Sure, it’s vitally important to constantly attract new customers—before your competitors do. But don’t ignore your current customers or take them for granted.
It’s far easier and less expensive to sell more items, more often, to people who know you, than to attract and sell even once to strangers. And when you make use of some of the features of dealer management software, the process of getting repeat sales can be surprisingly fast, easy and economical.
Consider direct mail, for example. With detailed point-of-sale (POS) software, you already have the most important part of any direct mail campaign: the mailing list. You have each customer’s name, mailing addresses, e-mail address (be sure to ask for it), purchasing history, and other relevant data. So you know what activities they’re most interested in, and which additional products, accessories and services they’re likely to want or need in the near future.
But don’t assume they’ll automatically think of your dealership when they’re ready to buy. They may be as much aware of your competitors as you are—or even more so, if they often visit them to buy or just look around…and you don’t.
There are several ways for dealers to use direct mail to make additional sales to current customers, and also to attract new customers (once you obtain their names and addresses and add them to your database).
One of the most popular and well-proven ways is to send out a newsletter on a regular schedule: monthly, bi-monthly or quarterly. Or even semi-monthly during peak seasons. You can have your newsletter printed and mailed, but it’s far more economical and faster to send it as an e-mail or e-mail attachment.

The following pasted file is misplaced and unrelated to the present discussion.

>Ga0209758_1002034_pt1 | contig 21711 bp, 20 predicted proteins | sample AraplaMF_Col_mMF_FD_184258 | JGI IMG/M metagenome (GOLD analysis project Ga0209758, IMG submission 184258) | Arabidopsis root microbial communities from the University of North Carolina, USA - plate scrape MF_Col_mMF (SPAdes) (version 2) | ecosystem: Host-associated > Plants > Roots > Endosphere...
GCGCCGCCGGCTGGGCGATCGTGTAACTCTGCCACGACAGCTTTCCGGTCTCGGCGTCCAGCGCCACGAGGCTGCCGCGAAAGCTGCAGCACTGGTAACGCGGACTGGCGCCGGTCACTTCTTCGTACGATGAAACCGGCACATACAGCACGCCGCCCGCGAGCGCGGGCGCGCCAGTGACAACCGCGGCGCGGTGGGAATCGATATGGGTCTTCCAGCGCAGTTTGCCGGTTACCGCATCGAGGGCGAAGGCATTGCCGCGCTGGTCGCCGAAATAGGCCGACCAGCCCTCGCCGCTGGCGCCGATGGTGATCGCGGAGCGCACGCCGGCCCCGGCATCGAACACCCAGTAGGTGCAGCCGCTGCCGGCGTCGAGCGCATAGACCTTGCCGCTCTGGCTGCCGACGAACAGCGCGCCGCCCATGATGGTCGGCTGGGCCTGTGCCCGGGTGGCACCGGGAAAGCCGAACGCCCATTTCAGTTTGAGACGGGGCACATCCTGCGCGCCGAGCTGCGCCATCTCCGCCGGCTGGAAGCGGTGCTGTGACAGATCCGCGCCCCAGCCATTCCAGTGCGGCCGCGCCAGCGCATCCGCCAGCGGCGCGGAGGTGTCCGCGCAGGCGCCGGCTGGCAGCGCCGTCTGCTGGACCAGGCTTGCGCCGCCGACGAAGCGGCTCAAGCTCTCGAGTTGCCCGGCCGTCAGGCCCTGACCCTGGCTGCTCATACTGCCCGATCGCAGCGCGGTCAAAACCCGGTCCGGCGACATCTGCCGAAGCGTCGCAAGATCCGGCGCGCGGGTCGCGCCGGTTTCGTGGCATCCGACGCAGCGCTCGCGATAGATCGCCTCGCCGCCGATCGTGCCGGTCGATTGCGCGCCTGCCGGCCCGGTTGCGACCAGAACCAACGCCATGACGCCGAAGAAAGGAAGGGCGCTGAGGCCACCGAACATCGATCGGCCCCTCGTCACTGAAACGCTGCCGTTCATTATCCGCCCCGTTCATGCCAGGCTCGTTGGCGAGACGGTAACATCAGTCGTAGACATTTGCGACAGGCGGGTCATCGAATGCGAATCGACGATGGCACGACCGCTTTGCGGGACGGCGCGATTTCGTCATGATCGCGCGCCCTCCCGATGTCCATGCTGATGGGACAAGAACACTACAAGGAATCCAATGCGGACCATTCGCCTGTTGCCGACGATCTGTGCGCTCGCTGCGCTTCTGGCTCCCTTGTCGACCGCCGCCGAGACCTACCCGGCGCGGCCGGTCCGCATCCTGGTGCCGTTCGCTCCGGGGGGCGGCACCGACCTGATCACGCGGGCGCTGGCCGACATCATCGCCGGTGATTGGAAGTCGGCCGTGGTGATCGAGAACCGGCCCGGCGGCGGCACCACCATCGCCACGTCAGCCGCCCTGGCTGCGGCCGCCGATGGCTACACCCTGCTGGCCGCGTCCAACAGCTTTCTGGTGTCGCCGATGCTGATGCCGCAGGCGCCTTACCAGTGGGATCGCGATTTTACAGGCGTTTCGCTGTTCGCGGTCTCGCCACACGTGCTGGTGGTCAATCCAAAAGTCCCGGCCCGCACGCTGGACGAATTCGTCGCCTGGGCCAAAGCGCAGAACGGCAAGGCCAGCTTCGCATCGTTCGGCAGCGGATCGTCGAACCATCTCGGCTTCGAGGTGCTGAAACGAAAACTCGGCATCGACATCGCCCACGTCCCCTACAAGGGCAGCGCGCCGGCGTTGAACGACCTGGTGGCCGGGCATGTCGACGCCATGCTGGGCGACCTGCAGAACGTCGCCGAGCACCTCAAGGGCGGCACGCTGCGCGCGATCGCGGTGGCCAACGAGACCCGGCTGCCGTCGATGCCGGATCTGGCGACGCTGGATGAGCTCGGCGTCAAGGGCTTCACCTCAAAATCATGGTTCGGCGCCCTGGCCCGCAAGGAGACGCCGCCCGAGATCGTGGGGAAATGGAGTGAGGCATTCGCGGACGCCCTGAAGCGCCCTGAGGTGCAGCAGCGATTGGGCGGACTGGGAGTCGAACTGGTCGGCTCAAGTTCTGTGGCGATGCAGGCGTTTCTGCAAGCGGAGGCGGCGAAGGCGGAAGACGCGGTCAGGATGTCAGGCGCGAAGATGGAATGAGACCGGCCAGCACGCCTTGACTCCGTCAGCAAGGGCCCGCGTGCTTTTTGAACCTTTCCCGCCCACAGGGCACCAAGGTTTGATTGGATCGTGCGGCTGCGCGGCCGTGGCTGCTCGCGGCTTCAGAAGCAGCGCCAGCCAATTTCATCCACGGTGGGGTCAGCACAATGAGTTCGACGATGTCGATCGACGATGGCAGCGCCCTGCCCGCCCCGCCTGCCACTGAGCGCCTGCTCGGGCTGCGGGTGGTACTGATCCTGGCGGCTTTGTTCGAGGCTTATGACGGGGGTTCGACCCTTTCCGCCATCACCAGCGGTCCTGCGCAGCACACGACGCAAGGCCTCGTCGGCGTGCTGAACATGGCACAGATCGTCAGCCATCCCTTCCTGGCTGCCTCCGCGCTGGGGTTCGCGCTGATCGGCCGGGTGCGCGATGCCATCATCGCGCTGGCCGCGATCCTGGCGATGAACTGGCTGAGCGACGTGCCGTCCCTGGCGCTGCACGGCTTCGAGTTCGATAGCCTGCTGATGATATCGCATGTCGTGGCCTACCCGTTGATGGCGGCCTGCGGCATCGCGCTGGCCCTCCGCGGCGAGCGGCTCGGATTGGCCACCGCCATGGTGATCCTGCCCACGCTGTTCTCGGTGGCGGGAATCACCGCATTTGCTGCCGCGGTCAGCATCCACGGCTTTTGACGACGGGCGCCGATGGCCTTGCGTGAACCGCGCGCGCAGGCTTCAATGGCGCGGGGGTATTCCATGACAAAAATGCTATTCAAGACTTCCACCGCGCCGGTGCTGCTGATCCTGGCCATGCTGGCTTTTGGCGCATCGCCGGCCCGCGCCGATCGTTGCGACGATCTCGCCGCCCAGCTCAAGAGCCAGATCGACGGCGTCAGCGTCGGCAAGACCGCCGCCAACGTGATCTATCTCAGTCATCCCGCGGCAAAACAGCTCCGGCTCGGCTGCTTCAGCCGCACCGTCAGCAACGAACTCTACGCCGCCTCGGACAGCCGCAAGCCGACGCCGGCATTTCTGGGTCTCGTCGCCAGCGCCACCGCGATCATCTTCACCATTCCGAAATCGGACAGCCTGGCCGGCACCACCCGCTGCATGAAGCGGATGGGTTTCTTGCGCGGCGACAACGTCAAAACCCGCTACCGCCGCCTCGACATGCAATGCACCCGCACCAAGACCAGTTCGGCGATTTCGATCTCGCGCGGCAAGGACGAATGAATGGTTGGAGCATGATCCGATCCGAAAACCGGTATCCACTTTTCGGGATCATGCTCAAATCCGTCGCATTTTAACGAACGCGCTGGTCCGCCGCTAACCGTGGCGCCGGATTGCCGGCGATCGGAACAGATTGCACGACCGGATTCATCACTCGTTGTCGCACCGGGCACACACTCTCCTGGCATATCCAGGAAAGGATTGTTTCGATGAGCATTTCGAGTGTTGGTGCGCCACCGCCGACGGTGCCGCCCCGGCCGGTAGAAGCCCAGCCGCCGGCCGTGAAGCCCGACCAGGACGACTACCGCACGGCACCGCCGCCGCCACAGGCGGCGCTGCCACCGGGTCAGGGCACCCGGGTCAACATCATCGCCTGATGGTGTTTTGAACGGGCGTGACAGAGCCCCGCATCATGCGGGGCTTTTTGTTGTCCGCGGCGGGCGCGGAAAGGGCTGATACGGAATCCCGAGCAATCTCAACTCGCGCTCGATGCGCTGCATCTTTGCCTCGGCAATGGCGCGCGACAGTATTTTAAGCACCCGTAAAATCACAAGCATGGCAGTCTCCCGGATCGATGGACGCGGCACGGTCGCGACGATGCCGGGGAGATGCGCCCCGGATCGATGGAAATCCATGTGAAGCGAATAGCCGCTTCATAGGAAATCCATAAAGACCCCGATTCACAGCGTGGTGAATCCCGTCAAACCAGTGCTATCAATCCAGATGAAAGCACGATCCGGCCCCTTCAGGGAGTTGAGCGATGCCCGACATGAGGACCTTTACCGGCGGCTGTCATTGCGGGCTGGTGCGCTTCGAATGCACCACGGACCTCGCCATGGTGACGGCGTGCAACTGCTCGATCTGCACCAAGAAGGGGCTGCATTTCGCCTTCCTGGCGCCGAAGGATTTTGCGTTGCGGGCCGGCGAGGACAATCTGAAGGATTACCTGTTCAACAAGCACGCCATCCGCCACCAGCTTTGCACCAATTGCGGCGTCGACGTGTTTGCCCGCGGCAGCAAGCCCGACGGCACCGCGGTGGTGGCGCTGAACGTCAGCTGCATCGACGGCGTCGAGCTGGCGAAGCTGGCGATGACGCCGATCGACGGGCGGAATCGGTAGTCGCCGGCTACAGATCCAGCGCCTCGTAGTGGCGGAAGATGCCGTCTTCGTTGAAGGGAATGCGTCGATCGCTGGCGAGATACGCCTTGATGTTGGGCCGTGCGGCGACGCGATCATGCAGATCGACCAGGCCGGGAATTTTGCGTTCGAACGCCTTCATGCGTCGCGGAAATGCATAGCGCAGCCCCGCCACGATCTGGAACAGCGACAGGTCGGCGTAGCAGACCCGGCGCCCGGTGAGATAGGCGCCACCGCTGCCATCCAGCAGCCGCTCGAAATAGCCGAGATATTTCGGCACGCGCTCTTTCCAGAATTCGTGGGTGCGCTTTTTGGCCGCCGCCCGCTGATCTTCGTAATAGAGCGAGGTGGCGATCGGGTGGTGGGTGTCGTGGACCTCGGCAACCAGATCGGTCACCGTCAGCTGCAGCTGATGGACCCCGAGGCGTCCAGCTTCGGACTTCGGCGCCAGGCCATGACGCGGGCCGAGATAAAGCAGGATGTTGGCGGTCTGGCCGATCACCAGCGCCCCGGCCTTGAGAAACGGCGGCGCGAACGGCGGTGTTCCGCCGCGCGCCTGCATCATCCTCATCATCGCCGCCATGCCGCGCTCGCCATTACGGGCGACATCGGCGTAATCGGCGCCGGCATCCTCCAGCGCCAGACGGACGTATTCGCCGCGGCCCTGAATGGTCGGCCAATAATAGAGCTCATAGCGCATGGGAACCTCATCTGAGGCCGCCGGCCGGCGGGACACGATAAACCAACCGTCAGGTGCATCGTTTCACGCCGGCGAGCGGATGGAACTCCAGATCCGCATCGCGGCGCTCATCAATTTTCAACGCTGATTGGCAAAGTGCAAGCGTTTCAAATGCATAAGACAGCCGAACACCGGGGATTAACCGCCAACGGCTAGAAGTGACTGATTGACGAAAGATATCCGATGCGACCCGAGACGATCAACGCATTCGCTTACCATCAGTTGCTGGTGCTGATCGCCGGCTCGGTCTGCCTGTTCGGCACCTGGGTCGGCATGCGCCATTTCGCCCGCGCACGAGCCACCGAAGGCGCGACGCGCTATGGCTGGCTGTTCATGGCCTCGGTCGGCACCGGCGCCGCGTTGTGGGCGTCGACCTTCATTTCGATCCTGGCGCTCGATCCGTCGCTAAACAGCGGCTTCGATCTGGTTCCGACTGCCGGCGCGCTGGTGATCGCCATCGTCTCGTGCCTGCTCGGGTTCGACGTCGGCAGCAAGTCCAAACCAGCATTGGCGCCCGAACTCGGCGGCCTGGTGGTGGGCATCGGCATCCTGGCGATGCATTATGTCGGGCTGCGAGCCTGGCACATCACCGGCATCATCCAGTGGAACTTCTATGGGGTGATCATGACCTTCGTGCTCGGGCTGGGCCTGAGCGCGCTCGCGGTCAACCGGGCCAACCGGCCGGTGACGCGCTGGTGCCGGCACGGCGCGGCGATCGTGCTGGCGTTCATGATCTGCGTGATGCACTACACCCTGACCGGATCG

Whether you have it written in-house or by a freelance writer (to control the cost, pay him or her by the page, not by the hour), you can probably obtain some of the content—articles, photos, new product info, etc.—from suppliers. You may also be able to obtain permission to use excerpts of articles published in certain powersport magazines.
To encourage readership, your newsletter should be written in a friendly, helpful way, as if you were talking one-on-one to each customer. Tell them about the new products that just came in, provide helpful tips, include a money-saving offer, and perhaps have a Q&A or FAQ section that answers common questions and addresses seasonal concerns. Avoid hard-sell promotional language; it can turn readers off.
In most cases, this would be a discount off the regular price. But it might also be a “free gift” with purchase. (Cosmetics counters in department stores do this all the time.) Or, if appropriate, you could offer free tickets to a seminar or product demo, or a free three-month subscription to a magazine.If producing a newsletter seems like too much effort (it can actually be fun, once you get past the first issue), at least send out half-page or one-page e-mails on a regular basis. Use them to announce new products and services, and to promote upcoming in-store events. Direct marketing experts will tell you that every advertising message you send out—regardless of the media—should have an offer…a reason for the customer or prospect to respond by a specific date.